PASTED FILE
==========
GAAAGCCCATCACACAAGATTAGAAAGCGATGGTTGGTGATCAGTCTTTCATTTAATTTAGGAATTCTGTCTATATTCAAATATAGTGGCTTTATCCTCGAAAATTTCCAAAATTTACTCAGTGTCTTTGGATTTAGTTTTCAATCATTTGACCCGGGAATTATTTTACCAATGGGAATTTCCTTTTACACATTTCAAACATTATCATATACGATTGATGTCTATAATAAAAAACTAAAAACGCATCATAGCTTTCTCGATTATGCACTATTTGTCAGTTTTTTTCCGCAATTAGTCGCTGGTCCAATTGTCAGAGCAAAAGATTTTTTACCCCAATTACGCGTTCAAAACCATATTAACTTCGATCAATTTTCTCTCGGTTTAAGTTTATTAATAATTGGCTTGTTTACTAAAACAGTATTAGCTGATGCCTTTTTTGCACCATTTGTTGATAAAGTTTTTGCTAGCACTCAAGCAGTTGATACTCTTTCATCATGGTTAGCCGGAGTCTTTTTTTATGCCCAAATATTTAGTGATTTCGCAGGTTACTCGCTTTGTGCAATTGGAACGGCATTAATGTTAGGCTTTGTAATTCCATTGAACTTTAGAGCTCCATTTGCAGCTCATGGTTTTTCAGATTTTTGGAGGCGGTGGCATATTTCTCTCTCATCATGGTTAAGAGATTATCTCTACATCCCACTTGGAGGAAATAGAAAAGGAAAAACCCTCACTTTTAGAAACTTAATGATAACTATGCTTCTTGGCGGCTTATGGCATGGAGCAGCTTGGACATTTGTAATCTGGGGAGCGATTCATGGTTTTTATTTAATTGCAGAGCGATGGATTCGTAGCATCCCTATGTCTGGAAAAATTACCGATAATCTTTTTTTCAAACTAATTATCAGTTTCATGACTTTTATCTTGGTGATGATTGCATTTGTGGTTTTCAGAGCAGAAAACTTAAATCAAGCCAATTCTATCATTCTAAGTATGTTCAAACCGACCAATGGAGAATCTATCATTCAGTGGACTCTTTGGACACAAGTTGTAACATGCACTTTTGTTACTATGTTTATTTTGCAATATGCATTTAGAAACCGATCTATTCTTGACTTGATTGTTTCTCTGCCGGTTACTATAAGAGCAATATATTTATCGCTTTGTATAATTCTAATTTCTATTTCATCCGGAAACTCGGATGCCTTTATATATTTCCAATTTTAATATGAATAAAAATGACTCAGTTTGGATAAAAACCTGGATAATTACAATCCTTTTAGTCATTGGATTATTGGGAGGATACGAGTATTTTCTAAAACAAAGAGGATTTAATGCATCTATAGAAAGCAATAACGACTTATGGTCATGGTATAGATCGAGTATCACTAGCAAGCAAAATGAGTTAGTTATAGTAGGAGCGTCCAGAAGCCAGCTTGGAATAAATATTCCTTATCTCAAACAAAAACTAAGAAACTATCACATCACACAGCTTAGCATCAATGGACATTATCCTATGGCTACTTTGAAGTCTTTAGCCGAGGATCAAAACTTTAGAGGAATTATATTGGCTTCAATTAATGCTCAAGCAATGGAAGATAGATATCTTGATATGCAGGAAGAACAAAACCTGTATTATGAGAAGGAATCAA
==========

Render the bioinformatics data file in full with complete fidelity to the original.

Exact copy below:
GAAAGCCCATCACACAAGATTAGAAAGCGATGGTTGGTGATCAGTCTTTCATTTAATTTAGGAATTCTGTCTATATTCAAATATAGTGGCTTTATCCTCGAAAATTTCCAAAATTTACTCAGTGTCTTTGGATTTAGTTTTCAATCATTTGACCCGGGAATTATTTTACCAATGGGAATTTCCTTTTACACATTTCAAACATTATCATATACGATTGATGTCTATAATAAAAAACTAAAAACGCATCATAGCTTTCTCGATTATGCACTATTTGTCAGTTTTTTTCCGCAATTAGTCGCTGGTCCAATTGTCAGAGCAAAAGATTTTTTACCCCAATTACGCGTTCAAAACCATATTAACTTCGATCAATTTTCTCTCGGTTTAAGTTTATTAATAATTGGCTTGTTTACTAAAACAGTATTAGCTGATGCCTTTTTTGCACCATTTGTTGATAAAGTTTTTGCTAGCACTCAAGCAGTTGATACTCTTTCATCATGGTTAGCCGGAGTCTTTTTTTATGCCCAAATATTTAGTGATTTCGCAGGTTACTCGCTTTGTGCAATTGGAACGGCATTAATGTTAGGCTTTGTAATTCCATTGAACTTTAGAGCTCCATTTGCAGCTCATGGTTTTTCAGATTTTTGGAGGCGGTGGCATATTTCTCTCTCATCATGGTTAAGAGATTATCTCTACATCCCACTTGGAGGAAATAGAAAAGGAAAAACCCTCACTTTTAGAAACTTAATGATAACTATGCTTCTTGGCGGCTTATGGCATGGAGCAGCTTGGACATTTGTAATCTGGGGAGCGATTCATGGTTTTTATTTAATTGCAGAGCGATGGATTCGTAGCATCCCTATGTCTGGAAAAATTACCGATAATCTTTTTTTCAAACTAATTATCAGTTTCATGACTTTTATCTTGGTGATGATTGCATTTGTGGTTTTCAGAGCAGAAAACTTAAATCAAGCCAATTCTATCATTCTAAGTATGTTCAAACCGACCAATGGAGAATCTATCATTCAGTGGACTCTTTGGACACAAGTTGTAACATGCACTTTTGTTACTATGTTTATTTTGCAATATGCATTTAGAAACCGATCTATTCTTGACTTGATTGTTTCTCTGCCGGTTACTATAAGAGCAATATATTTATCGCTTTGTATAATTCTAATTTCTATTTCATCCGGAAACTCGGATGCCTTTATATATTTCCAATTTTAATATGAATAAAAATGACTCAGTTTGGATAAAAACCTGGATAATTACAATCCTTTTAGTCATTGGATTATTGGGAGGATACGAGTATTTTCTAAAACAAAGAGGATTTAATGCATCTATAGAAAGCAATAACGACTTATGGTCATGGTATAGATCGAGTATCACTAGCAAGCAAAATGAGTTAGTTATAGTAGGAGCGTCCAGAAGCCAGCTTGGAATAAATATTCCTTATCTCAAACAAAAACTAAGAAACTATCACATCACACAGCTTAGCATCAATGGACATTATCCTATGGCTACTTTGAAGTCTTTAGCCGAGGATCAAAACTTTAGAGGAATTATATTGGCTTCAATTAATGCTCAAGCAATGGAAGATAGATATCTTGATATGCAGGAAGAACAAAACCTGTATTATGAGAAGGAATCAA